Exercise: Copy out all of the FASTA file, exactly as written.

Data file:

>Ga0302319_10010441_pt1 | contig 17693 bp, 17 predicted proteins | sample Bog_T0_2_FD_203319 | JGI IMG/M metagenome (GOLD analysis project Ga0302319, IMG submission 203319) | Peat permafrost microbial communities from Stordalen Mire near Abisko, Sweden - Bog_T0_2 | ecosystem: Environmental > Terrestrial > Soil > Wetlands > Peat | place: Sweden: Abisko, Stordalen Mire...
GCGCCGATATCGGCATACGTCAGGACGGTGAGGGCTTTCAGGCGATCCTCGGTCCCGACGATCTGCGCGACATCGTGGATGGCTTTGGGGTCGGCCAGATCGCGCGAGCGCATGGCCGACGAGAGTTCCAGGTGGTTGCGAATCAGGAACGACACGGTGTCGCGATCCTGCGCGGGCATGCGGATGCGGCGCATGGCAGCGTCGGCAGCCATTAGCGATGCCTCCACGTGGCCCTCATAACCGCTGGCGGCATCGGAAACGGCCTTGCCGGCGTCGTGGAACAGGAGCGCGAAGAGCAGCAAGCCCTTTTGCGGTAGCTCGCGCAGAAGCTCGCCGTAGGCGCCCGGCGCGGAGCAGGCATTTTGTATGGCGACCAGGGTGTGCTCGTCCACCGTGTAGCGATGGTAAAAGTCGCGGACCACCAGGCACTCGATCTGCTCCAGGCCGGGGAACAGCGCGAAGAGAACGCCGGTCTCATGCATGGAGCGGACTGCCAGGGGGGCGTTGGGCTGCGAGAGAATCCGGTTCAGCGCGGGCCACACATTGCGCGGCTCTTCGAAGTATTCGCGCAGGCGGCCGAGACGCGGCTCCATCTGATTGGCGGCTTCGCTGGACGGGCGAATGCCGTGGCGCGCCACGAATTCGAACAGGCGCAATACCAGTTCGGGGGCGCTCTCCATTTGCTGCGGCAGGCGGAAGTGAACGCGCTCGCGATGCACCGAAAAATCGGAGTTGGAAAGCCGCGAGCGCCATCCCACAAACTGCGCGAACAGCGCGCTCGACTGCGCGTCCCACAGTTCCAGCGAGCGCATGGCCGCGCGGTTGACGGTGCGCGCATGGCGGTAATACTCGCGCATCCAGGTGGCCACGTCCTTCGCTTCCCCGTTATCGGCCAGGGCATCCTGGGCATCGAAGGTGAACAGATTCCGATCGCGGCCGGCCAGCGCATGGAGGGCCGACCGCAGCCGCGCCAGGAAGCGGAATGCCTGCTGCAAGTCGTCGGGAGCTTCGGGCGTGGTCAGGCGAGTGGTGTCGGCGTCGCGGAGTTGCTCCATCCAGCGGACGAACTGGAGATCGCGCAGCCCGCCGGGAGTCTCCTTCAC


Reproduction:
>Ga0302319_10010441_pt1 | contig 17693 bp, 17 predicted proteins | sample Bog_T0_2_FD_203319 | JGI IMG/M metagenome (GOLD analysis project Ga0302319, IMG submission 203319) | Peat permafrost microbial communities from Stordalen Mire near Abisko, Sweden - Bog_T0_2 | ecosystem: Environmental > Terrestrial > Soil > Wetlands > Peat | place: Sweden: Abisko, Stordalen Mire...
GCGCCGATATCGGCATACGTCAGGACGGTGAGGGCTTTCAGGCGATCCTCGGTCCCGACGATCTGCGCGACATCGTGGATGGCTTTGGGGTCGGCCAGATCGCGCGAGCGCATGGCCGACGAGAGTTCCAGGTGGTTGCGAATCAGGAACGACACGGTGTCGCGATCCTGCGCGGGCATGCGGATGCGGCGCATGGCAGCGTCGGCAGCCATTAGCGATGCCTCCACGTGGCCCTCATAACCGCTGGCGGCATCGGAAACGGCCTTGCCGGCGTCGTGGAACAGGAGCGCGAAGAGCAGCAAGCCCTTTTGCGGTAGCTCGCGCAGAAGCTCGCCGTAGGCGCCCGGCGCGGAGCAGGCATTTTGTATGGCGACCAGGGTGTGCTCGTCCACCGTGTAGCGATGGTAAAAGTCGCGGACCACCAGGCACTCGATCTGCTCCAGGCCGGGGAACAGCGCGAAGAGAACGCCGGTCTCATGCATGGAGCGGACTGCCAGGGGGGCGTTGGGCTGCGAGAGAATCCGGTTCAGCGCGGGCCACACATTGCGCGGCTCTTCGAAGTATTCGCGCAGGCGGCCGAGACGCGGCTCCATCTGATTGGCGGCTTCGCTGGACGGGCGAATGCCGTGGCGCGCCACGAATTCGAACAGGCGCAATACCAGTTCGGGGGCGCTCTCCATTTGCTGCGGCAGGCGGAAGTGAACGCGCTCGCGATGCACCGAAAAATCGGAGTTGGAAAGCCGCGAGCGCCATCCCACAAACTGCGCGAACAGCGCGCTCGACTGCGCGTCCCACAGTTCCAGCGAGCGCATGGCCGCGCGGTTGACGGTGCGCGCATGGCGGTAATACTCGCGCATCCAGGTGGCCACGTCCTTCGCTTCCCCGTTATCGGCCAGGGCATCCTGGGCATCGAAGGTGAACAGATTCCGATCGCGGCCGGCCAGCGCATGGAGGGCCGACCGCAGCCGCGCCAGGAAGCGGAATGCCTGCTGCAAGTCGTCGGGAGCTTCGGGCGTGGTCAGGCGAGTGGTGTCGGCGTCGCGGAGTTGCTCCATCCAGCGGACGAACTGGAGATCGCGCAGCCCGCCGGGAGTCTCCTTCAC